This paper has examined the relationship between the expectations of the visitor and the visitor experience at Tintagel.
A plurality of paradigms have been deployed; constructivist and post-positivist.[see file] This has embarked us on an inductive investigation. A theoretical framework was provided and then developed through ethnographic fieldwork. The small number of cases together with the random nature of the sampling has warranted triangulation of research methods.
Theoretical issues were raised concerning the structure of the tourist experience.[see file] It was proposed that the experience can be socially structured, just like society, and so the visitor can not truly escape. Fundamental to our line of enquiry has been the extension to the anticipatory stage and the conept of markers were introduced. Drawing an analogy with romantic fiction, we have looked at a number of critiques of how this romanticism may be incorporated into the markers to promote an authentic experience. These often exotic images were clearly seen to contrast with reality.
A semiotic analysis of Tintagel was deployed within this framework [ see file] and provided the contention that visitors will arrive with 'great expectations', leaving plenty of scope for disappointment.
The overall concensus was that the visitor was able to gain a realistic impression of Tintagel (see table 6.7) [ in this file] and that the experience was unlikely to be impaired by their expectations (see table 6.10) [ also in this file]. As these findings can be seen to contradict with our critiques it is necessary to provide an explanation. We shall begin with the very origins of our fieldwork.
One quickly realises that one is 'out in the field' when things start not to go to plan. It was cold, it was wet, and worse of all, it was very quiet. Those that did respond were typically repeat visitors and/or staying for a short period of time. The theory did not prepare me for this and my initial reaction was to exclude, for how could repeat visitors be influenced by markers if they had been here before and how could we begin to understand the visitor experience in such a short duration of time? Such a spontaneous reaction would not only have resulted in an extremely small case study but also the loss of some crucial information.
In table 5.10 [ in this file] a correlation was suggested between the frequency of the repeat visit and the short duration of the present visit. Considering the contrast in aesthetics at Tintagel, it was suggested that the repeat visitor could use their experience to patronise selected sights. As we proceeded to qualitative issues it was found that although the repeat visitor was aware of the commercial aspect of Tintagel, they could discern visiting at this time of year to capitalise on the atmosphere and thus enhance their experience. It was subsequently argued that an intangible experience can not come to symbolise Tintagel and neither could it be taken away.
Consequently, the expectations of the visitor may not be so illusory as Boorstin (1964) [ references available here] would suggest. It was not deemed necessary to see Tintagel in any empirical sense in order to accumulate a meaningful experience (MacCannell, 1989). The significance of the markers can not easily be retained when the intangible experience is considered (Urry, 1990).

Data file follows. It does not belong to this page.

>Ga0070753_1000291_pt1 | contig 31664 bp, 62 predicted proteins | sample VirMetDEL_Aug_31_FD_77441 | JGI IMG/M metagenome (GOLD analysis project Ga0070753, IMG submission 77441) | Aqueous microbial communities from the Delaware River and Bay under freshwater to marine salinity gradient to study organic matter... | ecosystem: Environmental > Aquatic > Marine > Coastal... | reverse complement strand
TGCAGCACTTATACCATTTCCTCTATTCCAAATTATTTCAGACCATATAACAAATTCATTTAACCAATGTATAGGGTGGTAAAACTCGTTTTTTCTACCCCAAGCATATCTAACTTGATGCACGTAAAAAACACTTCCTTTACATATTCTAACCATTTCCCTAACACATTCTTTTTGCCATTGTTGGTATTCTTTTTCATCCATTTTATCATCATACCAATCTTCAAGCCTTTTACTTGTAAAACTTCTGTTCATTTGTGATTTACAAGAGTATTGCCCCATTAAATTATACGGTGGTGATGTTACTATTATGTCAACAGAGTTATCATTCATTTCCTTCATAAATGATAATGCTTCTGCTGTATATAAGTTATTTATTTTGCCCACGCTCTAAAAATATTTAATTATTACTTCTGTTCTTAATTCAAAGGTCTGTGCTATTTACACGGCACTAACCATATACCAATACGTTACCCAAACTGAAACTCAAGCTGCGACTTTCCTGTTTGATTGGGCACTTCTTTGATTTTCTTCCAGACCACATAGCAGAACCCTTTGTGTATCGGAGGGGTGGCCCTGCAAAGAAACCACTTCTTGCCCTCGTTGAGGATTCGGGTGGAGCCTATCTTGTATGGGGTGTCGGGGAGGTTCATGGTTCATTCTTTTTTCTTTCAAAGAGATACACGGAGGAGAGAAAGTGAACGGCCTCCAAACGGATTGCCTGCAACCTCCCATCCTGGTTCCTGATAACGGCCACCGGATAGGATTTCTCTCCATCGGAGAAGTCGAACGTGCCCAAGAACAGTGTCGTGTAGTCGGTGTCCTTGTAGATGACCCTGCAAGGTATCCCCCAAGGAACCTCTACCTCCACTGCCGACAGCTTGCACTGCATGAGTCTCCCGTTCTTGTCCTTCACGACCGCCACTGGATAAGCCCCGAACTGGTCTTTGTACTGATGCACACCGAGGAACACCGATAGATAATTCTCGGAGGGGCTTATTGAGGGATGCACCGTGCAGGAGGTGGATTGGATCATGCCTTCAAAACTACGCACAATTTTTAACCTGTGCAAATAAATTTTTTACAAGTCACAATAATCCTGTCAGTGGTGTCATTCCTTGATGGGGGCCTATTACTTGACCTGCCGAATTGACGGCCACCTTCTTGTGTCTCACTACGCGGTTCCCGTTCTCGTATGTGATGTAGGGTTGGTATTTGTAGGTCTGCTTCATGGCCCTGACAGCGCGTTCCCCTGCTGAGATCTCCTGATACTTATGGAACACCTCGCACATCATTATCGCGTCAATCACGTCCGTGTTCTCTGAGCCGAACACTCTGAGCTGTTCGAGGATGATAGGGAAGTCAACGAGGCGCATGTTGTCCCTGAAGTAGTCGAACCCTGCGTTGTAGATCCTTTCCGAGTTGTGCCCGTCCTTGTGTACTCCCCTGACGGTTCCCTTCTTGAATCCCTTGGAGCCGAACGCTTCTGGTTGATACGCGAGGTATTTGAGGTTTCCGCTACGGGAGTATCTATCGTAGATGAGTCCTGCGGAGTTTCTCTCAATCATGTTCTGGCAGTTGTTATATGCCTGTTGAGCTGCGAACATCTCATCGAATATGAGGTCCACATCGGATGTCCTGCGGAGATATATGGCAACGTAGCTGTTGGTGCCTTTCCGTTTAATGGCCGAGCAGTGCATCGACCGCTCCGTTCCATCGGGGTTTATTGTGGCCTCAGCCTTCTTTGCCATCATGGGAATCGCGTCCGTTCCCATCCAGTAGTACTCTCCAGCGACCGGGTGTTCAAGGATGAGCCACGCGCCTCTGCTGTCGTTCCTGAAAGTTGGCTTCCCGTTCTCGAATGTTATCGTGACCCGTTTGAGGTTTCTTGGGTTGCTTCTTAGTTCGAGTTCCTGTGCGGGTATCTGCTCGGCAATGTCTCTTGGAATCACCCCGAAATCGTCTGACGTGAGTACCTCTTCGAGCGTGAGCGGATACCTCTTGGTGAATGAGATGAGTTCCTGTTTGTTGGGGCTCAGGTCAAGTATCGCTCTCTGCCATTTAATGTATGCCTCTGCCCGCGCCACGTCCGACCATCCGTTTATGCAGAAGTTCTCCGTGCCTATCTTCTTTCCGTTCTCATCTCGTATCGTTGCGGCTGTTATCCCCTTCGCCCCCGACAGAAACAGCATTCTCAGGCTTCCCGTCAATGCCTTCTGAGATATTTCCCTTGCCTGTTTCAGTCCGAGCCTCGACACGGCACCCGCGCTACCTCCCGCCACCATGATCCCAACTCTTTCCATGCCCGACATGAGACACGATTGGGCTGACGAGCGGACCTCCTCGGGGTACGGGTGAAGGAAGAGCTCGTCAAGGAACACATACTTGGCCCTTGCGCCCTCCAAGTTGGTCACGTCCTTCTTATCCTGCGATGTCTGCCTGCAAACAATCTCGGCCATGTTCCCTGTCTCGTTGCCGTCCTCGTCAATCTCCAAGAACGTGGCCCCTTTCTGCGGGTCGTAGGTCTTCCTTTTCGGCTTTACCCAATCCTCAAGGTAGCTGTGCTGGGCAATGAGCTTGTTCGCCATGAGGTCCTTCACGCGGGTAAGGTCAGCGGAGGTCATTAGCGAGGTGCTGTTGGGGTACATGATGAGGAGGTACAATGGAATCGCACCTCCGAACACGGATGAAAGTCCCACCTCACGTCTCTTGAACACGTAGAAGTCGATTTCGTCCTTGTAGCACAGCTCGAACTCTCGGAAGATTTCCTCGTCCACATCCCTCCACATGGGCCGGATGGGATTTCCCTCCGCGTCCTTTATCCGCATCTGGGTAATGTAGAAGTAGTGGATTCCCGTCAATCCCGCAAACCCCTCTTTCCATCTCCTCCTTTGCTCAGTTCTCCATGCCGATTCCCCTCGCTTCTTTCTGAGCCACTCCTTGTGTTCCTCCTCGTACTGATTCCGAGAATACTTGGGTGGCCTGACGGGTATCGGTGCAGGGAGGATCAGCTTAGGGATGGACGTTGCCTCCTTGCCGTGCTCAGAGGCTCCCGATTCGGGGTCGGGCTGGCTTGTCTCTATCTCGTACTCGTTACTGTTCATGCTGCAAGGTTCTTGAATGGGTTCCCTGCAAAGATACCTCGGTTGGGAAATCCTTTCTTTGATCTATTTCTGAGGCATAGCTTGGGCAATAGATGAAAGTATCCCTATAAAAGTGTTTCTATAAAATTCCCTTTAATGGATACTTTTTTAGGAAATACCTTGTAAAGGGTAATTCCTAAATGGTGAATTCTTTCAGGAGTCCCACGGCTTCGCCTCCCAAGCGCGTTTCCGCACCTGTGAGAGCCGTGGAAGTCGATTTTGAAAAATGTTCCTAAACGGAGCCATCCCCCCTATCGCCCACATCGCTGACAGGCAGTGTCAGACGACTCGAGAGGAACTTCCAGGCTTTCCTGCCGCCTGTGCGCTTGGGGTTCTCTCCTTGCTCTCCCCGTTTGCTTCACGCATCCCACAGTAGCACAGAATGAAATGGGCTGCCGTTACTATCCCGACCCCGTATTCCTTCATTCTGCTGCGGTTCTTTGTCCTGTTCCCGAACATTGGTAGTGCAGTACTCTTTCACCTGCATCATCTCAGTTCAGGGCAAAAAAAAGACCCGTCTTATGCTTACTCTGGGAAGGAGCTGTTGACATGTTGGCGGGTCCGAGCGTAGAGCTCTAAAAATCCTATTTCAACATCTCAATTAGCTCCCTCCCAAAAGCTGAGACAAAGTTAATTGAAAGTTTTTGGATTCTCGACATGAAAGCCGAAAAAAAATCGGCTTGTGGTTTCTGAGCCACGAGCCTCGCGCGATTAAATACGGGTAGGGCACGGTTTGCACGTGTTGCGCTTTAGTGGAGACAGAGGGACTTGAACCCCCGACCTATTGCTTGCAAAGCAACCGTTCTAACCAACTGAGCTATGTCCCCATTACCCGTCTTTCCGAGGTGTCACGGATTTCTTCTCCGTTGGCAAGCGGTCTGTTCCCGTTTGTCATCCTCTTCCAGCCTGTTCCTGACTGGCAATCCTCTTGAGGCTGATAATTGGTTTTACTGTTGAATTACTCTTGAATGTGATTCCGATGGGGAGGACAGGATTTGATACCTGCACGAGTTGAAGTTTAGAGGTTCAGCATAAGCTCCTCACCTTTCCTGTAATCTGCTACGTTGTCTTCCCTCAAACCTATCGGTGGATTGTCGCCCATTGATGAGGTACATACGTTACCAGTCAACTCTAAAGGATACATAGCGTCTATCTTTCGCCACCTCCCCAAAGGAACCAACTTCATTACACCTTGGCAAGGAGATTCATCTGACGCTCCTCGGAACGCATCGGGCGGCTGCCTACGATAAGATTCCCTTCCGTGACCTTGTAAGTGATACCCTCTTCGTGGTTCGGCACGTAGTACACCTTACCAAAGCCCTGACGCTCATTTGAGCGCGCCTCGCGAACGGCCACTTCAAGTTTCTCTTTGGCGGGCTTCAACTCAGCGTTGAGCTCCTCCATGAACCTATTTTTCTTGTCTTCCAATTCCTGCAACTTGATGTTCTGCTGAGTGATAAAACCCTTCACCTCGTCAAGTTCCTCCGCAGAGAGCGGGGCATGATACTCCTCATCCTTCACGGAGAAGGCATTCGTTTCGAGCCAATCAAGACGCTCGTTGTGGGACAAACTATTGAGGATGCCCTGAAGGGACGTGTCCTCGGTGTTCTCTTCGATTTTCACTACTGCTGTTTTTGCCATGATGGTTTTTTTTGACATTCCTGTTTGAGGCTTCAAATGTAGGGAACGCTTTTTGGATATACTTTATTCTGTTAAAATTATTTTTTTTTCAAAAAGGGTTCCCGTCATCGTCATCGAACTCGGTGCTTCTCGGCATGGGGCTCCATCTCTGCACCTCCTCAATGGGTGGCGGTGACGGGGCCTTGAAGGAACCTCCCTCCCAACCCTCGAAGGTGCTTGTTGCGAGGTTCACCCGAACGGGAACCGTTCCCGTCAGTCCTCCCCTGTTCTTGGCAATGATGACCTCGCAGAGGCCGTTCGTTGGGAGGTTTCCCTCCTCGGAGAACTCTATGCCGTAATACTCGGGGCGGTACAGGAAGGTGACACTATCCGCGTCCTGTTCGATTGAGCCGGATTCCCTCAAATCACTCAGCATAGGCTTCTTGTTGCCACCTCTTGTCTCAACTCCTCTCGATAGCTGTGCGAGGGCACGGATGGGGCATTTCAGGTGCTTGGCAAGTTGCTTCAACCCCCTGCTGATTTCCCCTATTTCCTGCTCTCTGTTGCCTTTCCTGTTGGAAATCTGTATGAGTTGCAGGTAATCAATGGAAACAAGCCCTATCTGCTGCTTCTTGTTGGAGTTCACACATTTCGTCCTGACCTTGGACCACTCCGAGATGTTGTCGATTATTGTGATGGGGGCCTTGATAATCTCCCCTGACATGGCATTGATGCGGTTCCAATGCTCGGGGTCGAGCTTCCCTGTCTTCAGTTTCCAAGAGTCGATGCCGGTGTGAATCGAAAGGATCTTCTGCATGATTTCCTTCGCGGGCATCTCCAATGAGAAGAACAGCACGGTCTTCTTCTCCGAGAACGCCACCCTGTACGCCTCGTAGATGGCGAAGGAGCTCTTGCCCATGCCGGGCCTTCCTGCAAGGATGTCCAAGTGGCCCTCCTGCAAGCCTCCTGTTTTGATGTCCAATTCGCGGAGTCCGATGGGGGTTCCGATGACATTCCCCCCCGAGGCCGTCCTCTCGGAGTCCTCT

We have now reached a position where we are able to offer an explanation for these contrasts. There would appear to be a dynamic interplay between the expectations of the visitor and the visitor experience, which may involve a number of intervening variables. In addition to the markers, the visitor experience at Tintagel has also been influenced by the composition of the destination, the type of visitor, seasonality and the intangible experience. These variables appear to have been neglected both by critics and promoters.
Semiotics has provided a useful framework that has enabled us to illuminate contrasts between tourism promotion, tourism planning and the perceptions of the visitor at Tintagel. In our purpose statement [in here] we posed whether the three components could be compatible. Given the limitations of our research methods, our findings can serve as a foundation towards making this achievable at Tintagel. Potential researchers and planners of tourism may wish to experiment with different methods of research to control for the different variables. I propose a couple of brief examples but essentially they should provoke further thought.
The behaviour of visitor types is something that the potential researcher at Tintagel might choose to expand on. A control group of first time visitors might be shown photographs of various sights as a perquisite to their visit, and their expectations compared to a non-controlled group of first time visitors who's images would be arbitrary. On acquaintance with these sights, the reactions of the two groups could then be compared to see what effect the photographs had on the visitor experience. This idea could be expanded further by experimenting with repeat visitors, different markers and at different times of year. Alternatively, more qualitative methods could be considered. Reverting to the discrepancy between the coast and the atmosphere in table 6.11, [here] long periods of observation and unstructured personal interviews could be applied to try to understand the intangible experience.
A summary of the main strengths, weaknesses, opportunities and threats at Tintagel has been provided from our analysis. The definition of each category is rather vague and there is likely to be some overlap. Generally, strengths and weaknesses are internal factors that can be controlled from a managerial level. Opportunities and threats are more external and incorporate PEST (political, environmental, social and technological) factors (Beeho & Prentice, 1996). In essense, the SWOT analysis reveals how further research and planning should be dynamic.